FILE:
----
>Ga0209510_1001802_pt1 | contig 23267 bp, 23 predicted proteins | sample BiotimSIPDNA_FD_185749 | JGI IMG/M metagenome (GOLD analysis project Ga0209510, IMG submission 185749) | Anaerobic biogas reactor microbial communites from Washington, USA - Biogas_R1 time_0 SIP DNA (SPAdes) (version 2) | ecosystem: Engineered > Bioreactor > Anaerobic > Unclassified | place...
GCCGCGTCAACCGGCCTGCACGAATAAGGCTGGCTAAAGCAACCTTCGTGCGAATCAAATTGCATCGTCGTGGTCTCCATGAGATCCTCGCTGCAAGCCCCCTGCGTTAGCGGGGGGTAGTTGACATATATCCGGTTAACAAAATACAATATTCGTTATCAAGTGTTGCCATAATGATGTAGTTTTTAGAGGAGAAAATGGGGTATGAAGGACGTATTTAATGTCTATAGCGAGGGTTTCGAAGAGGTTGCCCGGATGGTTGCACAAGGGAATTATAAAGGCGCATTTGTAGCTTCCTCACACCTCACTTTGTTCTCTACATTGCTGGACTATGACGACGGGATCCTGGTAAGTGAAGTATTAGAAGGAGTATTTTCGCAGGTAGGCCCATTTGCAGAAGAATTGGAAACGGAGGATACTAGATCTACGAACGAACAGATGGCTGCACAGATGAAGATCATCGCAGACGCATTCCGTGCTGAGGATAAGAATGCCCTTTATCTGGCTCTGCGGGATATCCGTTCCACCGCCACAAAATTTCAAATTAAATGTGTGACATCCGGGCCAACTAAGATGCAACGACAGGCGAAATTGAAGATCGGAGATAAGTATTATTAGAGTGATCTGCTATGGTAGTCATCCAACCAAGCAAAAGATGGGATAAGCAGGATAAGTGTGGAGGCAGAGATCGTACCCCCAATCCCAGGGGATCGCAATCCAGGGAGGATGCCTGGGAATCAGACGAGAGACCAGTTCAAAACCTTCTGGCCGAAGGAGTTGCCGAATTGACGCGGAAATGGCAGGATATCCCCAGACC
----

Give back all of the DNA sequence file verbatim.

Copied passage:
>Ga0209510_1001802_pt1 | contig 23267 bp, 23 predicted proteins | sample BiotimSIPDNA_FD_185749 | JGI IMG/M metagenome (GOLD analysis project Ga0209510, IMG submission 185749) | Anaerobic biogas reactor microbial communites from Washington, USA - Biogas_R1 time_0 SIP DNA (SPAdes) (version 2) | ecosystem: Engineered > Bioreactor > Anaerobic > Unclassified | place...
GCCGCGTCAACCGGCCTGCACGAATAAGGCTGGCTAAAGCAACCTTCGTGCGAATCAAATTGCATCGTCGTGGTCTCCATGAGATCCTCGCTGCAAGCCCCCTGCGTTAGCGGGGGGTAGTTGACATATATCCGGTTAACAAAATACAATATTCGTTATCAAGTGTTGCCATAATGATGTAGTTTTTAGAGGAGAAAATGGGGTATGAAGGACGTATTTAATGTCTATAGCGAGGGTTTCGAAGAGGTTGCCCGGATGGTTGCACAAGGGAATTATAAAGGCGCATTTGTAGCTTCCTCACACCTCACTTTGTTCTCTACATTGCTGGACTATGACGACGGGATCCTGGTAAGTGAAGTATTAGAAGGAGTATTTTCGCAGGTAGGCCCATTTGCAGAAGAATTGGAAACGGAGGATACTAGATCTACGAACGAACAGATGGCTGCACAGATGAAGATCATCGCAGACGCATTCCGTGCTGAGGATAAGAATGCCCTTTATCTGGCTCTGCGGGATATCCGTTCCACCGCCACAAAATTTCAAATTAAATGTGTGACATCCGGGCCAACTAAGATGCAACGACAGGCGAAATTGAAGATCGGAGATAAGTATTATTAGAGTGATCTGCTATGGTAGTCATCCAACCAAGCAAAAGATGGGATAAGCAGGATAAGTGTGGAGGCAGAGATCGTACCCCCAATCCCAGGGGATCGCAATCCAGGGAGGATGCCTGGGAATCAGACGAGAGACCAGTTCAAAACCTTCTGGCCGAAGGAGTTGCCGAATTGACGCGGAAATGGCAGGATATCCCCAGACC